The sequence of operation bypasses the geofield if the temperature of the water approaching the field is greater than 64°F and less than the temperature of the water leaving the field, or if the water temperature is less than 64°F and greater than the water temperature leaving the field. Another innovative aspect of the design is that the chilled water temperatures are optimized for underfloor air at 54/64°F (versus standard 44,54°F CHW), yet the overhead systems for the Commons building and Daycare use the same warm chilled water by careful design. The system is also innovative in that the buildings are entirely heated by very low temperature 110°F water with a 10°F ΔT for heating coils. Finned tube convectors and plate & frame heat exchangers are used for domestic hot water generation.

Operation & Maintenance

The mechanical system has been in operation since the building was completed and has greatly exceeded facility staff expectations. During startup, there was a problem with algae growth in the geothermal loop, but this was resolved by flushing and chemically treating the system. The HVAC system eliminated the facility's need for propane as a source of heating. The propane used at the facility is used only for kitchen cooking equipment and for super heating domestic and cooking hot water. This significantly reduces the amount and frequency of delivery of propane for the facility. The ground loop system uses pure water without glycol or other additives. The absence of glycol in the loop simplifies the system maintenance, reduces operating costs and results in increased heat transfer and less pumping energy than for a system with highly viscous glycol. The system has been designed with redundancy as a key concern. Each large chiller is capable of handling 60% of the facility's load and the smaller circuit reversing machines can be used in cooling duty during maintenance of one of the large chillers. The pumps are also sized for 60% of total capacity and with the VFD's, can be over-driven to provide over 80% capacity. The life expectancy of the geo-exchange loop is 50-100 years.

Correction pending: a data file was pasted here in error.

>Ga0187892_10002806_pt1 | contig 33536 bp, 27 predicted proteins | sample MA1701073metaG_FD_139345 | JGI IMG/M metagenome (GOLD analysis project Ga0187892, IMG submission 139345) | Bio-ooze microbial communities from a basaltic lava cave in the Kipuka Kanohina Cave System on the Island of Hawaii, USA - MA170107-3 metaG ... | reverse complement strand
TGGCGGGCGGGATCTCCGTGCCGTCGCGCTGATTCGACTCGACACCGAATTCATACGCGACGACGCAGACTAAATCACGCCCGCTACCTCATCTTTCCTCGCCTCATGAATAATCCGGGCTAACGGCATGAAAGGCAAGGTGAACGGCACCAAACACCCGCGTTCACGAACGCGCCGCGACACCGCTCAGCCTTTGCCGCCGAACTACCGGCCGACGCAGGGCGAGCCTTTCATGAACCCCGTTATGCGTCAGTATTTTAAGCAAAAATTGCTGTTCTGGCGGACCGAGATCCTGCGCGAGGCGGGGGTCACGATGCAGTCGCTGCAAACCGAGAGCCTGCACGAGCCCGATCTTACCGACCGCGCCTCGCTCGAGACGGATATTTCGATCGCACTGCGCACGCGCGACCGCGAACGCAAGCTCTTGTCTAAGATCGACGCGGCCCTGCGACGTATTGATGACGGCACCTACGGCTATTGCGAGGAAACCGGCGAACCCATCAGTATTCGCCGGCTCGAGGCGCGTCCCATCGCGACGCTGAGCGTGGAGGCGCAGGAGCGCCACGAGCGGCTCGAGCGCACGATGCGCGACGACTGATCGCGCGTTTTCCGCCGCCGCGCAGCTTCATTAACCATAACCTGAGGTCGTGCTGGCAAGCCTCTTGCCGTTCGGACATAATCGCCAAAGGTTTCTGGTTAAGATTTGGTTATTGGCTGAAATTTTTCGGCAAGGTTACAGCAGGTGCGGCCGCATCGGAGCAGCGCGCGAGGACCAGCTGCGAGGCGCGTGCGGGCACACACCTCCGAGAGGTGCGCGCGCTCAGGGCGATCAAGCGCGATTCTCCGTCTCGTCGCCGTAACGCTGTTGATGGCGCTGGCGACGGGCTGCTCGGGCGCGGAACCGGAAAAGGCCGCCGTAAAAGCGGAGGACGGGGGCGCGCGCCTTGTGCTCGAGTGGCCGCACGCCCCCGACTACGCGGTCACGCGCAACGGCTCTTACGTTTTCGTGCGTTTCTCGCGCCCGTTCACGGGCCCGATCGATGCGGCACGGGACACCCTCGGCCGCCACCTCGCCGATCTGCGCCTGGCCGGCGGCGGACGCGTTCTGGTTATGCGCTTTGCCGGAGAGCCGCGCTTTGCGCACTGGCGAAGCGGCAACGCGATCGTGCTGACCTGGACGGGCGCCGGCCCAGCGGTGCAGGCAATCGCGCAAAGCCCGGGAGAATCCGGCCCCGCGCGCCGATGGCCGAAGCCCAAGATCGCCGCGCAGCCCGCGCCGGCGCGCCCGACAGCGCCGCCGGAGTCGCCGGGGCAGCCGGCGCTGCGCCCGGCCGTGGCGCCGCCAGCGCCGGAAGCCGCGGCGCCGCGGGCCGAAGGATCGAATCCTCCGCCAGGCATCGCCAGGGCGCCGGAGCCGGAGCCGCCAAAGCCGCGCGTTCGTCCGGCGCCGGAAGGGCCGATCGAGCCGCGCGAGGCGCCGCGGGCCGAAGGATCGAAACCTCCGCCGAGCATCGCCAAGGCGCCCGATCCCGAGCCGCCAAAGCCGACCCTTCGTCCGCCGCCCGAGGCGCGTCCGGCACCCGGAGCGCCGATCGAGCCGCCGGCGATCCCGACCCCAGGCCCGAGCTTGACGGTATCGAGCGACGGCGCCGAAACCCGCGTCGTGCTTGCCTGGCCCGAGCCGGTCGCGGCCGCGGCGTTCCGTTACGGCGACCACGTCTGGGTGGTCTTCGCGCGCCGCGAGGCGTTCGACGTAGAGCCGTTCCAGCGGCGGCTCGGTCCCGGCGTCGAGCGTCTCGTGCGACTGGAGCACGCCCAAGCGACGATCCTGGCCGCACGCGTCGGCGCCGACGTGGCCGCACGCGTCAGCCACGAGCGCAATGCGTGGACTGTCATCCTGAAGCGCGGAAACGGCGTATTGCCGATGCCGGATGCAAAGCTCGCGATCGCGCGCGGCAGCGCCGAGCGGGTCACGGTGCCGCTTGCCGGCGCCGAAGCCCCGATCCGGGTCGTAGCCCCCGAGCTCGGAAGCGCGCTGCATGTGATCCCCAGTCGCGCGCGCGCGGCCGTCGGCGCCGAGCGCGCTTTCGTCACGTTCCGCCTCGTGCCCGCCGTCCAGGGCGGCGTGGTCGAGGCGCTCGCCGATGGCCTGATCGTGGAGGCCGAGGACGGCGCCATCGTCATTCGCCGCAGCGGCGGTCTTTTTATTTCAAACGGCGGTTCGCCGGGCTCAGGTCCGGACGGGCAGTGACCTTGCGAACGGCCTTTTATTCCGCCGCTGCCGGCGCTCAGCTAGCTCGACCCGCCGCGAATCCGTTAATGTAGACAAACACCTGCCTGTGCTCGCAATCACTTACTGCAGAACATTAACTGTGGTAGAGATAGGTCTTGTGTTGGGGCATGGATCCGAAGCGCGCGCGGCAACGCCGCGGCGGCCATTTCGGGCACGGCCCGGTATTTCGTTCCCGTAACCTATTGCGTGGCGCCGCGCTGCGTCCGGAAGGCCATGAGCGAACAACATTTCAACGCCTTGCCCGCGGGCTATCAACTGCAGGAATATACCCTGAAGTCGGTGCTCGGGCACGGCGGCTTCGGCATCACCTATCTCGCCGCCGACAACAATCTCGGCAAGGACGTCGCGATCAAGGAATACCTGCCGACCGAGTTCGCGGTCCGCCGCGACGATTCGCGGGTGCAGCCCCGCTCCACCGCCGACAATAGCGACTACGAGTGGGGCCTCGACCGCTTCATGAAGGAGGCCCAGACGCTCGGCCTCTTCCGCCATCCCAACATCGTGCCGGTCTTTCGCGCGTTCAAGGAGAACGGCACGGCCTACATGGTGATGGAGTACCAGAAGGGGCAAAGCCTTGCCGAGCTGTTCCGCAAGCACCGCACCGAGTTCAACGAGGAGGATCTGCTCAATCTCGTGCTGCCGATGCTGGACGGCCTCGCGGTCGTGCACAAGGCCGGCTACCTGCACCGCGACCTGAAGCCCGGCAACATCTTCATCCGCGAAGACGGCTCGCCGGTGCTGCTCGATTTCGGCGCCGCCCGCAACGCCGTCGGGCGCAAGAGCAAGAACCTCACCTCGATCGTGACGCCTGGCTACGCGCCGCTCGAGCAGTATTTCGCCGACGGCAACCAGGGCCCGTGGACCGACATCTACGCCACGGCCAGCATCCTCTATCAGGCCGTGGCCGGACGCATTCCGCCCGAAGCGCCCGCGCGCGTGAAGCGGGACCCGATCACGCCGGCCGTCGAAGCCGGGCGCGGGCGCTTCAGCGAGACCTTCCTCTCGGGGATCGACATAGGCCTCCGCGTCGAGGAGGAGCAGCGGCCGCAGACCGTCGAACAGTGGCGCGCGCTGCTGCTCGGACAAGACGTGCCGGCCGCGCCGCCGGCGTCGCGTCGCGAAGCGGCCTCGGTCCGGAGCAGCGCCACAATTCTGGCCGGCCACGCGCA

Cost Effectiveness